Getting Started

Reason Nact has only been tested to work on Node 8 and above. You can install Nact in your project by invoking the following:

npm install --save reason-nact

You'll also need to add reason-nact to your dependencies in the bsconfig.json file.

Once installed, you need to import the start function, which starts and then returns the actor system.

open Nact;
let system = start();

Once you have a reference to the system, it is now possible to create our first actor. To create an actor you have to spawn it. As is traditional, let us create an actor which says hello when a message is sent to it. Since this actor doesn't require any state, we can use the simpler spawnStateless function.

type greetingMsg = {name: string};

let greeter =
  spawnStateless(
    ~name="greeter",
    system,
    ({name}, _) => print_endline("Hello " ++ name) |> Js.Promise.resolve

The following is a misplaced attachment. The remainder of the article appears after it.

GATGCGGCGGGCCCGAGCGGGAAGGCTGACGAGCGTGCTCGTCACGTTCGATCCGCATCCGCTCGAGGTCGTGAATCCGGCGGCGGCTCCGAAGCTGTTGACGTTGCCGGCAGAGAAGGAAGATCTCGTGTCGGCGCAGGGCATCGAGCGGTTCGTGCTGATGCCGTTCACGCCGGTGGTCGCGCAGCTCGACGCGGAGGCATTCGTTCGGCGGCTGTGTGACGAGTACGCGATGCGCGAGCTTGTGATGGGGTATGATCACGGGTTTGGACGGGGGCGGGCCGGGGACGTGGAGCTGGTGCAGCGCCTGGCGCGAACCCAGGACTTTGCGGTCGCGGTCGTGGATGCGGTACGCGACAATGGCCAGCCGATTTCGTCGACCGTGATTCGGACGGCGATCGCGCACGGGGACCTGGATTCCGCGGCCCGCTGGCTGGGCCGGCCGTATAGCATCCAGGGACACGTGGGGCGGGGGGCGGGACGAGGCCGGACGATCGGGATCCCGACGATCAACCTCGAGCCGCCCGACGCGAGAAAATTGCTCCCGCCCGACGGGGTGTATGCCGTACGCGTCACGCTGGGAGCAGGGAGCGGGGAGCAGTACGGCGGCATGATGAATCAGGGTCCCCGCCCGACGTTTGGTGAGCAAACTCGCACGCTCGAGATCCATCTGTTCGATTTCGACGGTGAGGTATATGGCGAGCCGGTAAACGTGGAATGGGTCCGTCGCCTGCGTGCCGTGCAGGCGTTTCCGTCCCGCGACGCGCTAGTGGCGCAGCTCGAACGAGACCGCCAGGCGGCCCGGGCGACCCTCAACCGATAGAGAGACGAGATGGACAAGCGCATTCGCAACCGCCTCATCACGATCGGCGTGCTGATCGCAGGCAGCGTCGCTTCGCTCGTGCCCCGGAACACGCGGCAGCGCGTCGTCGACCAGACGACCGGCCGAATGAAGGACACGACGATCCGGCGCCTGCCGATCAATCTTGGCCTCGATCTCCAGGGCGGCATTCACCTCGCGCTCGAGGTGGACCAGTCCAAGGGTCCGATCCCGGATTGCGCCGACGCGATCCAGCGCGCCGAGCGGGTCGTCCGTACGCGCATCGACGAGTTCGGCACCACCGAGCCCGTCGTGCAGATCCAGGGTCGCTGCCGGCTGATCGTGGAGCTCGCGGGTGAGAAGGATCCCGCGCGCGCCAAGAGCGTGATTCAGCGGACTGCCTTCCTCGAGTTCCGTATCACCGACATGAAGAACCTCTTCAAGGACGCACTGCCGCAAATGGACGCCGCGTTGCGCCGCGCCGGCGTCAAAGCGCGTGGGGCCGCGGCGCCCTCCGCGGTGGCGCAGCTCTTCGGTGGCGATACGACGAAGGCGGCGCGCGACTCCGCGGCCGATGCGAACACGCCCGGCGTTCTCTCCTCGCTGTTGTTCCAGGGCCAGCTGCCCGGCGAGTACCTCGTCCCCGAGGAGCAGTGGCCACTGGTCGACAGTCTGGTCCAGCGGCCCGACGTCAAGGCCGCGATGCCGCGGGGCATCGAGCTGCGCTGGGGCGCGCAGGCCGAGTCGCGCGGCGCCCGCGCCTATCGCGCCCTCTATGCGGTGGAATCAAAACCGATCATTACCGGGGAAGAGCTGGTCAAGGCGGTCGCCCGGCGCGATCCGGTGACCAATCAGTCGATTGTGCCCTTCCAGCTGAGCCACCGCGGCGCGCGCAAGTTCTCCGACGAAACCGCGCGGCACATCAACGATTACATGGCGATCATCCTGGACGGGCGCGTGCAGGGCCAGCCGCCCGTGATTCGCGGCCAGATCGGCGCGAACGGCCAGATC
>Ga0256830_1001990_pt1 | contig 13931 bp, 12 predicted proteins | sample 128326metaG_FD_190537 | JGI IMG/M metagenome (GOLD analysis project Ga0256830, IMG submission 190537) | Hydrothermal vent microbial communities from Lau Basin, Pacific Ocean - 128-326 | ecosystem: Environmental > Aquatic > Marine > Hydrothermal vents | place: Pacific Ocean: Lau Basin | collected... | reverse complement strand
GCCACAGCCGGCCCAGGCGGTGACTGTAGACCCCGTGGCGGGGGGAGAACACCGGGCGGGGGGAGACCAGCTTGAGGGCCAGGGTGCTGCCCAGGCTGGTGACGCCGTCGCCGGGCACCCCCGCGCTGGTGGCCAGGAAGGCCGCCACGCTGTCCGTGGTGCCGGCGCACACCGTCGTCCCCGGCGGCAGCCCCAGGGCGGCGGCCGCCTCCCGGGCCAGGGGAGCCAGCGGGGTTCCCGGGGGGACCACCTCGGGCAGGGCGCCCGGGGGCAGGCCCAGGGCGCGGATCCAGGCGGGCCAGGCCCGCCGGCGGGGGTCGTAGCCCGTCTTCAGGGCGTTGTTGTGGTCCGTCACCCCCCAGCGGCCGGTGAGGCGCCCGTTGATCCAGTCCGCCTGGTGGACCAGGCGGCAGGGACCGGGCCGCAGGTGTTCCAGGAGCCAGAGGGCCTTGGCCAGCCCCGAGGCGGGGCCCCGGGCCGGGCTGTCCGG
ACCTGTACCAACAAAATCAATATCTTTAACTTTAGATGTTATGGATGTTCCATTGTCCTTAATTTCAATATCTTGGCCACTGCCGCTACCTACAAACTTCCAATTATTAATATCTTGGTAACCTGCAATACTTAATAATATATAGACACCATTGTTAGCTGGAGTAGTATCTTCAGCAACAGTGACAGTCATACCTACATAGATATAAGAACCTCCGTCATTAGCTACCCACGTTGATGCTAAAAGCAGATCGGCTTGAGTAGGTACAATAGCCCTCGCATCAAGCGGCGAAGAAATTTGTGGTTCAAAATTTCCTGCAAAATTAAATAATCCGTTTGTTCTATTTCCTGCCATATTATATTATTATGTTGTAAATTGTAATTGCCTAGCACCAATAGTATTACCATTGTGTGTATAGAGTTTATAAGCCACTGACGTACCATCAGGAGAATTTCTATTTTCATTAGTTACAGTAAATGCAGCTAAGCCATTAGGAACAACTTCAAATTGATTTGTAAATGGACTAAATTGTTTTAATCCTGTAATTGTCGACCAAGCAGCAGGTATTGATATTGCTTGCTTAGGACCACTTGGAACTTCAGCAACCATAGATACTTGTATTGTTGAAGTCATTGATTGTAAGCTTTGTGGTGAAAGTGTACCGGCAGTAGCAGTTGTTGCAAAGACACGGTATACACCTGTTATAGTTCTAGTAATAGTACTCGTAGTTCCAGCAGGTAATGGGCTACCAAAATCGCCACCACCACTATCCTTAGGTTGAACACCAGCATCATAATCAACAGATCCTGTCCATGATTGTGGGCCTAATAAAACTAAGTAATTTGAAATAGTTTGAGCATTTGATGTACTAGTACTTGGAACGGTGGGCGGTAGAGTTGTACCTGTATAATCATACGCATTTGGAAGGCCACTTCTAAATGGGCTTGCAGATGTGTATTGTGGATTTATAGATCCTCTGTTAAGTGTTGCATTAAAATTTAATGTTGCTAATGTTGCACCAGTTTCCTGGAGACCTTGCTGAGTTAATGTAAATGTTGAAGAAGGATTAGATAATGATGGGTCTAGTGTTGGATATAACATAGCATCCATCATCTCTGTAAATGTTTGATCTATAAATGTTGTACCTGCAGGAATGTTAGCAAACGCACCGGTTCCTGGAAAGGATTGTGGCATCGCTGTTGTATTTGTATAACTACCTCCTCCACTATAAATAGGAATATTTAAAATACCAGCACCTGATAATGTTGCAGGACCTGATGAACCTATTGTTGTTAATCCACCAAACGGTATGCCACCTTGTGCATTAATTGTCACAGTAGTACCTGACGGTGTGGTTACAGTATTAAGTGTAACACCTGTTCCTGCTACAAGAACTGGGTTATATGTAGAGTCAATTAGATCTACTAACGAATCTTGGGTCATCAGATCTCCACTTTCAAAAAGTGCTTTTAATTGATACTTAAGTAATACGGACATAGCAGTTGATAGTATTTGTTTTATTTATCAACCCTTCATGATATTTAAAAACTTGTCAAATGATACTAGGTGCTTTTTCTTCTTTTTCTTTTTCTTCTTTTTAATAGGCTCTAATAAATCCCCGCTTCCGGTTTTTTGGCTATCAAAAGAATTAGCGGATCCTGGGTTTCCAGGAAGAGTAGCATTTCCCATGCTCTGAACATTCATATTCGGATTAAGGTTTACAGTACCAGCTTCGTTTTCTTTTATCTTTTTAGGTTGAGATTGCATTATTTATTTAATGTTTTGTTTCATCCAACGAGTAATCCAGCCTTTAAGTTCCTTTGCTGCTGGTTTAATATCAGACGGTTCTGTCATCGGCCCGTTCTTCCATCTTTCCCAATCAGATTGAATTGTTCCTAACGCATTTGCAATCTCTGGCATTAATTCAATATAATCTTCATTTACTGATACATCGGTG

);

dispatch(greeter, {name: "Erlich Bachman"});

The first unnamed argument to spawnStateless is the parent, which is in this case the actor system. The hierarchy section will go into more detail about this.

The second unnamed argument to spawnStateless is a function which is invoked when a message is received.

The name argument to spawnStateless is optional, and if omitted, the actor is automatically assigned a name by the system.

To communicate with the greeter, we need to dispatch a message to it informing it who we are:

dispatch(greeter, { name: "Erlich Bachman" });

This should print "Hello Erlich Bachman" to the console.

Note: Stateless actors can service multiple requests at the same time. Statelessness means that such actors do not have to cater for concurrency issues.

An alternative to calling dispatch is opening Nact.Operators and using the <-< operator:

open Nact.Operators;
greeter <-< { name: "Erlich Bachman" };
{ name: "Erlich Bachman" } >-> greeter;

To complete this example, we need to shutdown our system. We can do this by calling stop(system) The stop function also can be used to terminate actors.